Negative Predictive Value of a Test

Understanding negative predictive value (NPV) can be confusing. However, it is an important part of understanding the quality and accuracy of medical tests. The negative predictive value tells you what it means if you test negative for a disease. It is a marker of how accurate that negative test result is. In other words, it tells you how likely it is that you actually don't have the disease.

A chlamydia screening smear test
Peter Dazeley / Getty Images

The negative predictive value is defined as the number of true negatives (people who test negative who are not infected) divided by the total number of people who test negative. It varies with test sensitivity, test specificity, and disease prevalence as you can see in the example below. Because of the dependence on disease prevalence in the community where they work, figuring out the negative predictive value is complicated. Most doctors cannot simply give you a number for the negative predictive value when you go in for any given test even if they know the sensitivity and specificity.


If a chlamydia test has 80% sensitivity and 80% specificity in a population of 100 with a chlamydia prevalence of 10%:

  • 8 out of 10 true positives test positive
  • 72 out of 90 true negatives test negative

Out of 74 negative tests, 82 are true negatives and 2 are false negatives. Therefore, the NPV would be 97% (72/74). 97% of people who test negative would actually be negative for chlamydia. In contrast, if the same test is given in a population with a chlamydia prevalence of 40: 32 out of 40 true positives test positive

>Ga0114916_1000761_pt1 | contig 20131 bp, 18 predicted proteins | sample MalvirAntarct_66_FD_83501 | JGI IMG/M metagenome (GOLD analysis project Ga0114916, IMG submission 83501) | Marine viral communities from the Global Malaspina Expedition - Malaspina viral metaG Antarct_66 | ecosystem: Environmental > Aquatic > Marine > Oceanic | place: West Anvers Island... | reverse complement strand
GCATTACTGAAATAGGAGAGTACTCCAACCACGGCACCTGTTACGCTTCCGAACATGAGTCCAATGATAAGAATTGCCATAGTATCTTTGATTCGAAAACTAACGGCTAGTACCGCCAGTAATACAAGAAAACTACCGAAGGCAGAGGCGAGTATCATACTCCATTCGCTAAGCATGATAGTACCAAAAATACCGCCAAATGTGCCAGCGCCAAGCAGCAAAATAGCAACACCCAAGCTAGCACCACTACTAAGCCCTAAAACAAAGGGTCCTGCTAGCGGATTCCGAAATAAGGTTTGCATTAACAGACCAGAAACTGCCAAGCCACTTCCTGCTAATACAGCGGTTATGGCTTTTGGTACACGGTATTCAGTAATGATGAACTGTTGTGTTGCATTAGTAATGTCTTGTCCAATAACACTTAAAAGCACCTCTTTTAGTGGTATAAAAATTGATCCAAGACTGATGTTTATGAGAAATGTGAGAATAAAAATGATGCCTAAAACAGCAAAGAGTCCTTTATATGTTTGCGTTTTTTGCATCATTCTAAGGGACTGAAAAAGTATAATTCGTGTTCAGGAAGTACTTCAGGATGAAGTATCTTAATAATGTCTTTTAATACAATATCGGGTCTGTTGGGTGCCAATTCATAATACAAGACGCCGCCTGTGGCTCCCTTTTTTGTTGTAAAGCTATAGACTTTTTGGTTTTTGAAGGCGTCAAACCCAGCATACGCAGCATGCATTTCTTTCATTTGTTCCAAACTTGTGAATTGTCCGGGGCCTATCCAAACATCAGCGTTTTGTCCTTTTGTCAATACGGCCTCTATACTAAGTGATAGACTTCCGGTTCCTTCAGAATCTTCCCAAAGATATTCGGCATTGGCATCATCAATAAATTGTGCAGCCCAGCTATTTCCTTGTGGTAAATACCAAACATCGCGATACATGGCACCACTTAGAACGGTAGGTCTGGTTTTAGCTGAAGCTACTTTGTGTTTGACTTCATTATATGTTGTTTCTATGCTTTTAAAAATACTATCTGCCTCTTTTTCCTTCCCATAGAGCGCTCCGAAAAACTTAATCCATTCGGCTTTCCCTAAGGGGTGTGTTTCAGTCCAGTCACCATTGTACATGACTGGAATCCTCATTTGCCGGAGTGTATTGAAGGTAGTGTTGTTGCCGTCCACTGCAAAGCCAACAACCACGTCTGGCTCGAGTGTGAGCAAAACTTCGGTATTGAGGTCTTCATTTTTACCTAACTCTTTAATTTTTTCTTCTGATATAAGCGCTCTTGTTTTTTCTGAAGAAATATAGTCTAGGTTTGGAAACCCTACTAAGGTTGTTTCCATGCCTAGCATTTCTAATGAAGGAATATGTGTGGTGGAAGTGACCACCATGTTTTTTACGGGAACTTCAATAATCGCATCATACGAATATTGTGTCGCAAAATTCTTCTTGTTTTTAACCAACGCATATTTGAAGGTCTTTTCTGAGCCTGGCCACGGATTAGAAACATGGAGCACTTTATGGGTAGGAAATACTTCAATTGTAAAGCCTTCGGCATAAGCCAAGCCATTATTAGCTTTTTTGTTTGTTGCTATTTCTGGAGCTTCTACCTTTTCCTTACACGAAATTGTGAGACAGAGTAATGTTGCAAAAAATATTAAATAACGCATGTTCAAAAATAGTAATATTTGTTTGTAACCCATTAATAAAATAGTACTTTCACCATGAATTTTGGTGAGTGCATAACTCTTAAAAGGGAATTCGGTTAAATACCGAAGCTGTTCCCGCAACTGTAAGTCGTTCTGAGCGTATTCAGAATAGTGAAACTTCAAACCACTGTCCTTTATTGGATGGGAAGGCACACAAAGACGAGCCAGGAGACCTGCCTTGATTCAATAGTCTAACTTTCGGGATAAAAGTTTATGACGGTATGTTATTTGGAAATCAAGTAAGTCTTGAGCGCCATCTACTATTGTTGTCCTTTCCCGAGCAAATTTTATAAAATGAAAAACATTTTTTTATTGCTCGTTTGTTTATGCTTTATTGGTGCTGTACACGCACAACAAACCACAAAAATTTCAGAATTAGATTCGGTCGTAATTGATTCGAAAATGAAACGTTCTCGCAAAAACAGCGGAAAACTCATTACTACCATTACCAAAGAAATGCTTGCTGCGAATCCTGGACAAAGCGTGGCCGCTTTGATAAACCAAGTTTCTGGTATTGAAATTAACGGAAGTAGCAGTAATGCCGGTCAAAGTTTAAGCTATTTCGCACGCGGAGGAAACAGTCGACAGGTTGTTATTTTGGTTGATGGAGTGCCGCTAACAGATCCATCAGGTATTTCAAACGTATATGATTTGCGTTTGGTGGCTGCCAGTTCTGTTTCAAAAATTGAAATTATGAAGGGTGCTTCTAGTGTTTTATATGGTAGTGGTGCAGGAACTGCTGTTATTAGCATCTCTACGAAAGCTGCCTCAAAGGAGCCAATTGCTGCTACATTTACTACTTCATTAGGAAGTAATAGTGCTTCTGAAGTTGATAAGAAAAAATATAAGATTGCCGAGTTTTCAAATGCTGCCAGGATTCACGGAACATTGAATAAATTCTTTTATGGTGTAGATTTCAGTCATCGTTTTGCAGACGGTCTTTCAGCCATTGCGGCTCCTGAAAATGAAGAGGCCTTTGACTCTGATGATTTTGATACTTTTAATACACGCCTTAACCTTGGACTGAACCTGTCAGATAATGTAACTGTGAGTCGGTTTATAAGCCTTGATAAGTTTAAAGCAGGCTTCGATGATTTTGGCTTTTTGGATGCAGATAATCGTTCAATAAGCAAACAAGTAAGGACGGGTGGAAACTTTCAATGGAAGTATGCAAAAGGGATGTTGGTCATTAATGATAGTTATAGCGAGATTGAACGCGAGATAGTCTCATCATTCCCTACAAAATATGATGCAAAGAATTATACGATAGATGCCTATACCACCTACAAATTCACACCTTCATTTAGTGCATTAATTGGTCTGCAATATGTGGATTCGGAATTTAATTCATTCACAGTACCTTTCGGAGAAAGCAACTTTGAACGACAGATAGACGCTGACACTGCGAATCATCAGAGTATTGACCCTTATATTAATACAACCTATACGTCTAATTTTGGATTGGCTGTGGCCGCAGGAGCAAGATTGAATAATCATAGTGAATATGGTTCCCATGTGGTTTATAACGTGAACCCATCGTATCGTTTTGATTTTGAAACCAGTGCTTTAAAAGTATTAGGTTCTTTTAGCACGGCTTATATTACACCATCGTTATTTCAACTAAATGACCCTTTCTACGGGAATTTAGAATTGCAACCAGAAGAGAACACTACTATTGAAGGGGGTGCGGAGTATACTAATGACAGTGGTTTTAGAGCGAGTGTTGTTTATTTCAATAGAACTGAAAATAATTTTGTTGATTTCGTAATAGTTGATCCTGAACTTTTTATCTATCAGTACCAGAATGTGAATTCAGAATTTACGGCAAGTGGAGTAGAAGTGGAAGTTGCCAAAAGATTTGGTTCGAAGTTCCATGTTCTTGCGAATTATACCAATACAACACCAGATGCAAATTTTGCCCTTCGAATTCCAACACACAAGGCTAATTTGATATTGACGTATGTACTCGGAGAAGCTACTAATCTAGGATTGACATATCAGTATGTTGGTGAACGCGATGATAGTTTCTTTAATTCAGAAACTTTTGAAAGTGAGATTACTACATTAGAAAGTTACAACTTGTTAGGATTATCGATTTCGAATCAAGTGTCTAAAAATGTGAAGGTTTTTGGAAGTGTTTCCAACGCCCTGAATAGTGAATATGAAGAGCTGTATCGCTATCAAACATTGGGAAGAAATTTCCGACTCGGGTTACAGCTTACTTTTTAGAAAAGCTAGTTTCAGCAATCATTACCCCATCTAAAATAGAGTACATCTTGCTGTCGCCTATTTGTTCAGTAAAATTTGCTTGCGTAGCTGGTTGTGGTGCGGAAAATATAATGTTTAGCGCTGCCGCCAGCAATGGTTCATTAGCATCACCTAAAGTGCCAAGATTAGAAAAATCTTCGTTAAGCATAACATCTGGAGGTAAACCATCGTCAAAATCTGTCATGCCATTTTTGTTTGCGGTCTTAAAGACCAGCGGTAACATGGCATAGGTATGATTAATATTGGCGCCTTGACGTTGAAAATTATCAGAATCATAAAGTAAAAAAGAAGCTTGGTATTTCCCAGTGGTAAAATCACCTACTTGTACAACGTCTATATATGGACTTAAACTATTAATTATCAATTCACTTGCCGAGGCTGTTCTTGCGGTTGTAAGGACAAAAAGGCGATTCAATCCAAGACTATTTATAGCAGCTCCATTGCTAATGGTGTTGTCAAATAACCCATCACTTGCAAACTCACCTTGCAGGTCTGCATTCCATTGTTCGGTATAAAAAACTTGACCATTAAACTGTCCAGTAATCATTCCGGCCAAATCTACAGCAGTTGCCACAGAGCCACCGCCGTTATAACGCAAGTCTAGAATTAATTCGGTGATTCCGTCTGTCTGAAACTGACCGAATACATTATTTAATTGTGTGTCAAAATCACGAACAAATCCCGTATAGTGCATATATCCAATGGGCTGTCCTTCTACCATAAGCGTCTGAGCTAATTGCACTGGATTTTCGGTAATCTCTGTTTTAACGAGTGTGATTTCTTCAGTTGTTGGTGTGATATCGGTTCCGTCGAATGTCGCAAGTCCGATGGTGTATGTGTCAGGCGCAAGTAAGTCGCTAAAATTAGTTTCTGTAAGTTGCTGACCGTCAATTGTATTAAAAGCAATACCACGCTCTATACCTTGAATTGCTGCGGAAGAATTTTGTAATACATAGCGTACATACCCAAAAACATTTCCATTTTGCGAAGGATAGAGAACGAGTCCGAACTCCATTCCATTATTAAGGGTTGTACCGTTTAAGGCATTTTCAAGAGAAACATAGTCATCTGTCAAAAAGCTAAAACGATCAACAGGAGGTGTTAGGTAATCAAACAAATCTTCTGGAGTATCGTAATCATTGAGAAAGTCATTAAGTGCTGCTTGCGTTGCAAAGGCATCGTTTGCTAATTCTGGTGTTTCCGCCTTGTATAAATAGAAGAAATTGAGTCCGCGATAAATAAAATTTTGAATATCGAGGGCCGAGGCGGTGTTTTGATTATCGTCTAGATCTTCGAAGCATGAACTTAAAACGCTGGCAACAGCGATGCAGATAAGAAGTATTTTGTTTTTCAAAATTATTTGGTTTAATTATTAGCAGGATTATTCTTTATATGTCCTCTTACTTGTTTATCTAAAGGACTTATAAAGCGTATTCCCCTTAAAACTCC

40 out of 60 true negatives test negative Out of 48 negative tests, 8 are false negatives. That means the negative predictive value is 83% (40/48).

How Various Factors Affect Negative Predictive Value

Negative predictive value goes down as a disease becomes more common in a population. In contrast, positive predictive value goes up.

Similarly, high sensitivity tests make the negative predictive value increase. That's because there are fewer false negatives. (More people who are positive test positive on a high sensitivity test.) In contrast, high specificity tests are more important for positive predictive value. With those tests, fewer false positives. The higher the specificity, the more people who are negative test negative. 

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